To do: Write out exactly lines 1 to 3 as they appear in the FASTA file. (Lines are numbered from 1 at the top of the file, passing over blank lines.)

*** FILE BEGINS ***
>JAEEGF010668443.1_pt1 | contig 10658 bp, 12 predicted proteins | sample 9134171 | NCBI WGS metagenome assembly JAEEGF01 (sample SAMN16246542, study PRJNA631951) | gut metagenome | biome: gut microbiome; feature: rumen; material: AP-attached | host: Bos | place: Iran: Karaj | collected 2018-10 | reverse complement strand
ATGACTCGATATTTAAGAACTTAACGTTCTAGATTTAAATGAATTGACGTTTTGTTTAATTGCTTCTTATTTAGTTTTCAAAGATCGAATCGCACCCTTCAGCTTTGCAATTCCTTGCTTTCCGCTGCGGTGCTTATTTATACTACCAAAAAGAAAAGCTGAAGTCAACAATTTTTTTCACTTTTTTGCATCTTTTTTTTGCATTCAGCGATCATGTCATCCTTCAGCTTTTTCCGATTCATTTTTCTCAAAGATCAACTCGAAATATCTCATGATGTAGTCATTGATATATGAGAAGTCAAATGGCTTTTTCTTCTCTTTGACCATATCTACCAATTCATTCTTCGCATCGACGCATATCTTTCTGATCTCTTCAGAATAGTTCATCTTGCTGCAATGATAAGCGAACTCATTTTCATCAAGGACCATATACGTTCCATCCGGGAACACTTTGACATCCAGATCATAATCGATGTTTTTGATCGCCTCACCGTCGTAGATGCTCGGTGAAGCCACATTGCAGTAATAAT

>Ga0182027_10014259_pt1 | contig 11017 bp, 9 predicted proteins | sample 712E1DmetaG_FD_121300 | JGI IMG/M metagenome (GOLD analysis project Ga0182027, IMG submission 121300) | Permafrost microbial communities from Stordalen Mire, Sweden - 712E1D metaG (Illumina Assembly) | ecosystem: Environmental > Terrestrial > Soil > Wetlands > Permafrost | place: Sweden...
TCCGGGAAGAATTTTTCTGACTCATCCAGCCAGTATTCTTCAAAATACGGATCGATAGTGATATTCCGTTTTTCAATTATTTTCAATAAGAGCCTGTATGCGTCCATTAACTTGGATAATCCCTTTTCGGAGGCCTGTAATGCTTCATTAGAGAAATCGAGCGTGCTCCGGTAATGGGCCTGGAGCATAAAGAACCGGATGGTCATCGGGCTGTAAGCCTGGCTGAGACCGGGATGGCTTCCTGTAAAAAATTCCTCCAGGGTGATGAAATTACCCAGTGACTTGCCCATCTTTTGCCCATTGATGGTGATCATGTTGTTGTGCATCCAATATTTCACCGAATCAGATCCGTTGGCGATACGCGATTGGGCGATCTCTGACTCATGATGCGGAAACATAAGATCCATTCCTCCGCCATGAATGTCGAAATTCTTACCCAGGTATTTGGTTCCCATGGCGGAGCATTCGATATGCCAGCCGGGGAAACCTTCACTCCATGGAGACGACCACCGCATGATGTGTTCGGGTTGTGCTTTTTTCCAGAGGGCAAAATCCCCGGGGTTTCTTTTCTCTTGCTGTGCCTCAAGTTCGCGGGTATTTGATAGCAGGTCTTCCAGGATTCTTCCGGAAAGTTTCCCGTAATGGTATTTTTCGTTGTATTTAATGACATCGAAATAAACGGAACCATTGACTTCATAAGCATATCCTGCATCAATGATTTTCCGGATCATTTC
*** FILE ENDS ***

>JAEEGF010668443.1_pt1 | contig 10658 bp, 12 predicted proteins | sample 9134171 | NCBI WGS metagenome assembly JAEEGF01 (sample SAMN16246542, study PRJNA631951) | gut metagenome | biome: gut microbiome; feature: rumen; material: AP-attached | host: Bos | place: Iran: Karaj | collected 2018-10 | reverse complement strand
ATGACTCGATATTTAAGAACTTAACGTTCTAGATTTAAATGAATTGACGTTTTGTTTAATTGCTTCTTATTTAGTTTTCAAAGATCGAATCGCACCCTTCAGCTTTGCAATTCCTTGCTTTCCGCTGCGGTGCTTATTTATACTACCAAAAAGAAAAGCTGAAGTCAACAATTTTTTTCACTTTTTTGCATCTTTTTTTTGCATTCAGCGATCATGTCATCCTTCAGCTTTTTCCGATTCATTTTTCTCAAAGATCAACTCGAAATATCTCATGATGTAGTCATTGATATATGAGAAGTCAAATGGCTTTTTCTTCTCTTTGACCATATCTACCAATTCATTCTTCGCATCGACGCATATCTTTCTGATCTCTTCAGAATAGTTCATCTTGCTGCAATGATAAGCGAACTCATTTTCATCAAGGACCATATACGTTCCATCCGGGAACACTTTGACATCCAGATCATAATCGATGTTTTTGATCGCCTCACCGTCGTAGATGCTCGGTGAAGCCACATTGCAGTAATAAT

>Ga0182027_10014259_pt1 | contig 11017 bp, 9 predicted proteins | sample 712E1DmetaG_FD_121300 | JGI IMG/M metagenome (GOLD analysis project Ga0182027, IMG submission 121300) | Permafrost microbial communities from Stordalen Mire, Sweden - 712E1D metaG (Illumina Assembly) | ecosystem: Environmental > Terrestrial > Soil > Wetlands > Permafrost | place: Sweden...